The integration of Batch SDK is required before you can start sending your first push notifications and scheduling In-App messages. In this article, we will clarify the purposes of Bath SDK and how Batch SDK works.
What is an SDK?
"SDK" stands for Software Development Kit.
An SDK is a set of tools developers can use to create apps for a specific platform or to add features to their apps without having to redevelop them from scratch. Apps usually integrate a wide variety of third-party analytics and marketing SDKs.
What purpose is Batch SDK serving?
Batch's SDK provides all the features your app needs to handle push notifications, In-App messages, and more.
Here is a non-exhaustive list of the purposes the SDK serves on iOS and Android:
Analytics: registers new installs, sends app usage data and feedback on push and In-App interactions (e.g. push displayed, opened, In-App message dismissed, etc).
Data collection: collects and sends native/custom data (attributes, tags and events) to Batch servers to improve your segmentation.
Push notifications: collects and sends the push token to Batch servers, required to deliver a push to your users' device. On Android, the receiver included in the SDK is in charge of receiving and displaying the notifications.
In-App messaging: pulls the list of In-App campaigns matching your users' install from Batch servers and displays the In-App messages.
Inbox: Provides the history of push notifications sent to the install or the user ID attached to the install. This is useful if you want to add a notification center to your app.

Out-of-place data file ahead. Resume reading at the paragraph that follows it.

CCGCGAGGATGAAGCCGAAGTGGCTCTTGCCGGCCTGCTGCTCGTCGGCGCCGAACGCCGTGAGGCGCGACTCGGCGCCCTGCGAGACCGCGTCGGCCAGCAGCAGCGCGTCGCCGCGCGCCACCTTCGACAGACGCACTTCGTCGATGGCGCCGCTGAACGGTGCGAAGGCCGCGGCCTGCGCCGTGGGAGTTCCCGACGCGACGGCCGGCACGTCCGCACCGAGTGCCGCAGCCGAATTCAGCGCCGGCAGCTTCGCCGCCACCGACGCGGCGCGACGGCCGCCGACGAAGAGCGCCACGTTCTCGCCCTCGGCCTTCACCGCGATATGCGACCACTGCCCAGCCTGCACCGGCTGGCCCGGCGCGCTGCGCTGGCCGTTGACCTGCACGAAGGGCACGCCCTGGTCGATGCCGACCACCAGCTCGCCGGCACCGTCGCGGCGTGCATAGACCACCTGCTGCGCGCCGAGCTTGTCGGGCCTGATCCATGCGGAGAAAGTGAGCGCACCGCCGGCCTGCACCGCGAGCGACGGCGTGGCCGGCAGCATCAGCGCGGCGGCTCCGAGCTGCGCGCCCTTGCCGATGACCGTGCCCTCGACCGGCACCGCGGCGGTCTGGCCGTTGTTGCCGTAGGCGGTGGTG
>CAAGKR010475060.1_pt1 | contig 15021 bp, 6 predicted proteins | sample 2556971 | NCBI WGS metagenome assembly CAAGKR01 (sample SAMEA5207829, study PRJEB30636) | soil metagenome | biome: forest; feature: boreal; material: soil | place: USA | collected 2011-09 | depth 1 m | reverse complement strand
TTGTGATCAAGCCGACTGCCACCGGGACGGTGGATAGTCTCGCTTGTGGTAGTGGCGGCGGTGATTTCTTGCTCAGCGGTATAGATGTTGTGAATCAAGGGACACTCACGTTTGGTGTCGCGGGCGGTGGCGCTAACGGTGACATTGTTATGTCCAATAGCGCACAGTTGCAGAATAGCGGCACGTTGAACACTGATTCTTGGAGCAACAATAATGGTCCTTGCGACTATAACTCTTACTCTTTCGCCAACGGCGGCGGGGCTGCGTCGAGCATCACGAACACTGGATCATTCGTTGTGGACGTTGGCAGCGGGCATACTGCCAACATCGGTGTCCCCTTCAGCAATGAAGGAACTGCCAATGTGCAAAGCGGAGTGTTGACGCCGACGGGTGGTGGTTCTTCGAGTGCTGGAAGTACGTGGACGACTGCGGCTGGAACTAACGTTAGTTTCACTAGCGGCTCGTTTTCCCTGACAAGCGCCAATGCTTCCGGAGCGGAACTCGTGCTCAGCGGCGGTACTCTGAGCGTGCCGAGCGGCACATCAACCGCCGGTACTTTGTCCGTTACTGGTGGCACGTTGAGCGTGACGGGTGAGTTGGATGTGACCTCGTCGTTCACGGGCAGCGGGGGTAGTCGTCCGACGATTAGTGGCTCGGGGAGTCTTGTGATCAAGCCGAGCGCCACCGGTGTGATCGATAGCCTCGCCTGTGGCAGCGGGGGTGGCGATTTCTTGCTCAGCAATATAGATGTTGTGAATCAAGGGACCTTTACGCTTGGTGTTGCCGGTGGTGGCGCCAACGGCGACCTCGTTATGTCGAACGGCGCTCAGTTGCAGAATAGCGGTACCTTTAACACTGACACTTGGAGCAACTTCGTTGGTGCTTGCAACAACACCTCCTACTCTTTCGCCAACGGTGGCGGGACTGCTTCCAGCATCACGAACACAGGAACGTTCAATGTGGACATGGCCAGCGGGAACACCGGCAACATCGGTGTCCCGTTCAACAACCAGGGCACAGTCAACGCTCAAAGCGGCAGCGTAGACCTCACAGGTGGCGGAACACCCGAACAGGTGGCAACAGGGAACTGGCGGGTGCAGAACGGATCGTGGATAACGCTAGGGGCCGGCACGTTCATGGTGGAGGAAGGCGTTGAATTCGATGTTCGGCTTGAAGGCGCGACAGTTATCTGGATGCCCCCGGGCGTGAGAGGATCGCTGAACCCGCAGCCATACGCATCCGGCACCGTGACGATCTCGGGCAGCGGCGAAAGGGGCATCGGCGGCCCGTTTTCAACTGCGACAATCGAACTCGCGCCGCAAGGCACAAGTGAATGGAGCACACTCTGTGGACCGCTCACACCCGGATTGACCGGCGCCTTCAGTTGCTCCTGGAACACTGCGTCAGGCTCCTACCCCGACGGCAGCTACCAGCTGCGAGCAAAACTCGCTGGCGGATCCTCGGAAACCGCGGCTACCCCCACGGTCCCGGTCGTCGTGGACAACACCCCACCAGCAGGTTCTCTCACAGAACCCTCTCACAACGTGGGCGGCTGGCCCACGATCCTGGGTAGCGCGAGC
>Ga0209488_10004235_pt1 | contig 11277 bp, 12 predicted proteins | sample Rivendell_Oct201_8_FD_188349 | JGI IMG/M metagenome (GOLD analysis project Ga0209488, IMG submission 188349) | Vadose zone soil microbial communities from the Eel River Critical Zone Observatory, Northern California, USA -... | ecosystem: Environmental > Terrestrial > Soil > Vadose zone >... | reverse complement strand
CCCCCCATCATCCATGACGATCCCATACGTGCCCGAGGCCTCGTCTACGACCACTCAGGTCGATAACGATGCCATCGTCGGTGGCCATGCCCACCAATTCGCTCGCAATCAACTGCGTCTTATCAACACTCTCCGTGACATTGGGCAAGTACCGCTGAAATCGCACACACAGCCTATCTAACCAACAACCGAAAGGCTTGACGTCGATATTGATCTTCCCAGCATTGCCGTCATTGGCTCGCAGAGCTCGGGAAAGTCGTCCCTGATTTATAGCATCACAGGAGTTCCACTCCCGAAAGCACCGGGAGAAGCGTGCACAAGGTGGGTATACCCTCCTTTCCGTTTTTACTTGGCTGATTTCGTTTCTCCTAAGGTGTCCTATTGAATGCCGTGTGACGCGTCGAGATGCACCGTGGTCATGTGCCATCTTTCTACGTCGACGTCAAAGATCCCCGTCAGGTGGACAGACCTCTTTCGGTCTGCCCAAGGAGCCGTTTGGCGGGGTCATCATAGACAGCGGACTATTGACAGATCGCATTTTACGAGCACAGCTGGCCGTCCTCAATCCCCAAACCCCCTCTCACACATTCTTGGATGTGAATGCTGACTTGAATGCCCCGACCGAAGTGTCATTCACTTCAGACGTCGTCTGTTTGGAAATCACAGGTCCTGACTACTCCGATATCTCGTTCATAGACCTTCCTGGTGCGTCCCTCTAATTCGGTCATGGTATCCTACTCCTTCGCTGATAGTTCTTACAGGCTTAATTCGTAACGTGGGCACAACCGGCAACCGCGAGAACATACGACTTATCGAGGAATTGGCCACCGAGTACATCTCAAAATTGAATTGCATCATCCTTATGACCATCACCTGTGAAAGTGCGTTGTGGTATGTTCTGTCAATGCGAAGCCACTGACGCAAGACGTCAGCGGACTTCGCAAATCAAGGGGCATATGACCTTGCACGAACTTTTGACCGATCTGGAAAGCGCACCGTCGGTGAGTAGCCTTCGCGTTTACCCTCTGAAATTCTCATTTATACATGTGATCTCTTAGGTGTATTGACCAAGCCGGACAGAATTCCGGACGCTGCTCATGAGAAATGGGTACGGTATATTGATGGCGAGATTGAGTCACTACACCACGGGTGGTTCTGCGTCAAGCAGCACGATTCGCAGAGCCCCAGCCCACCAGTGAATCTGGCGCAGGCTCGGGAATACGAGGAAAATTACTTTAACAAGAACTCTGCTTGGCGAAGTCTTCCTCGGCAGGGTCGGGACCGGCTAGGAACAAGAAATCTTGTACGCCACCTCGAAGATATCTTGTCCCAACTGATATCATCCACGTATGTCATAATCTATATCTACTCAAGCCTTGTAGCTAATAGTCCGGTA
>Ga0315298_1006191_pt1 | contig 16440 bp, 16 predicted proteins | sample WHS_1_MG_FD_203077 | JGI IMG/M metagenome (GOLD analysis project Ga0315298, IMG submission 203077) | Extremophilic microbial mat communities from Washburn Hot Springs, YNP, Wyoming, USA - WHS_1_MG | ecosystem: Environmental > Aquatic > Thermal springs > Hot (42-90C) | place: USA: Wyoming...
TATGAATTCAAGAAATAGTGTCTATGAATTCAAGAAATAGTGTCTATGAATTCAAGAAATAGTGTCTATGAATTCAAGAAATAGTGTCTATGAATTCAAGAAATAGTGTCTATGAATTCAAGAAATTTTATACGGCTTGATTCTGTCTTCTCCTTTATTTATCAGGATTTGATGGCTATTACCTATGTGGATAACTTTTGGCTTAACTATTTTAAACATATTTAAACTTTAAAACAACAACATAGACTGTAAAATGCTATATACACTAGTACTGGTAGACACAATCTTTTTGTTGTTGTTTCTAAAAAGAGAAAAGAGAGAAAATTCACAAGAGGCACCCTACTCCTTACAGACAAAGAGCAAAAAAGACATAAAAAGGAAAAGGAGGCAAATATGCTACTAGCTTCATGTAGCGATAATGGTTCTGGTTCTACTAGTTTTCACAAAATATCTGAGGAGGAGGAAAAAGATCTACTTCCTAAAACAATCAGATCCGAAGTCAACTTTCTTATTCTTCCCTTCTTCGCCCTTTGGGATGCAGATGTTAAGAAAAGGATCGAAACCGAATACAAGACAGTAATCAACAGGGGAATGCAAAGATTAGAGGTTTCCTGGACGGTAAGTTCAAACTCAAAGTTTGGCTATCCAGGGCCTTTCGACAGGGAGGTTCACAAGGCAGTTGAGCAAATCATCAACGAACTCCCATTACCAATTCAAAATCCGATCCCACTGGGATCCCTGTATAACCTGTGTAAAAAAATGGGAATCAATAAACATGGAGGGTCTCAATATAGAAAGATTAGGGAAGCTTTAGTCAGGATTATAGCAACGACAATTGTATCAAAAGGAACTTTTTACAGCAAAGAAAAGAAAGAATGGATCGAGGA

What are the impacts of disabling Batch SDK?
Disabling Batch SDK by default
You can disable Batch SDK by default and start it when you need it, later in the user journey (see more here: iOS/Android). This is helpful if you are using a Consent Management Platform (CMP) and don't want to start collecting data before obtaining your users' consent.
Batch will only detect in the analytics and be able to contact users who started the SDK once. The rest of your users won't be detected by Batch. You won't be able to reach them using push notifications or In-App messages.
Allowing users to disable Batch SDK in your app settings
A) Disabling the SDK
Batch SDK will not start anymore. Here are the impacts of the SDK deactivation:
Analytics: Your users will no longer be detected by Batch when they open the app or open a notification.
Data collection: Batch will stop collecting native and custom data for these installs.
Push notifications: iOS users opt in to push notifications will keep receiving alerts because they are displayed directly by the OS and their push token remains valid even after Batch SDK opt-out. They will need to disable push notifications manually from iOS' system settings if they want to stop receiving alerts. On Android, Batch SDK receiver is in charge of receiving and displaying push notifications. Disabling Batch SDK will also disable push notifications. If you are looking for a way to simply disable push notifications, we recommend you read that guide: iOS/Android.
In-App messaging: Your users won't see any In-App messages. In-App messages are displayed by Batch SDK.
Inbox: The content of your notification center won't be updated if you rely on Batch Inbox.
If users re-enable Batch SDK later from your app settings, analytics, data collection, push notifications, In-App messages and the Inbox feature will work again.
B) Disabling the SDK and wiping the data
In addition to disabling the SDK, you can also send a request to delete the data attached to the install. This will wipe the data locally and request a remote data removal for the matching advertising ID/Custom User ID. You should only use that method if you are fully aware of the impacts on your users.
Batch will blacklist the advertising and the Custom User ID for one month following the data removal. Batch will also discard the data sent from the Custom Data API for that specific Custom User ID. The Inbox feature will no longer work if you were relying on the Custom User ID.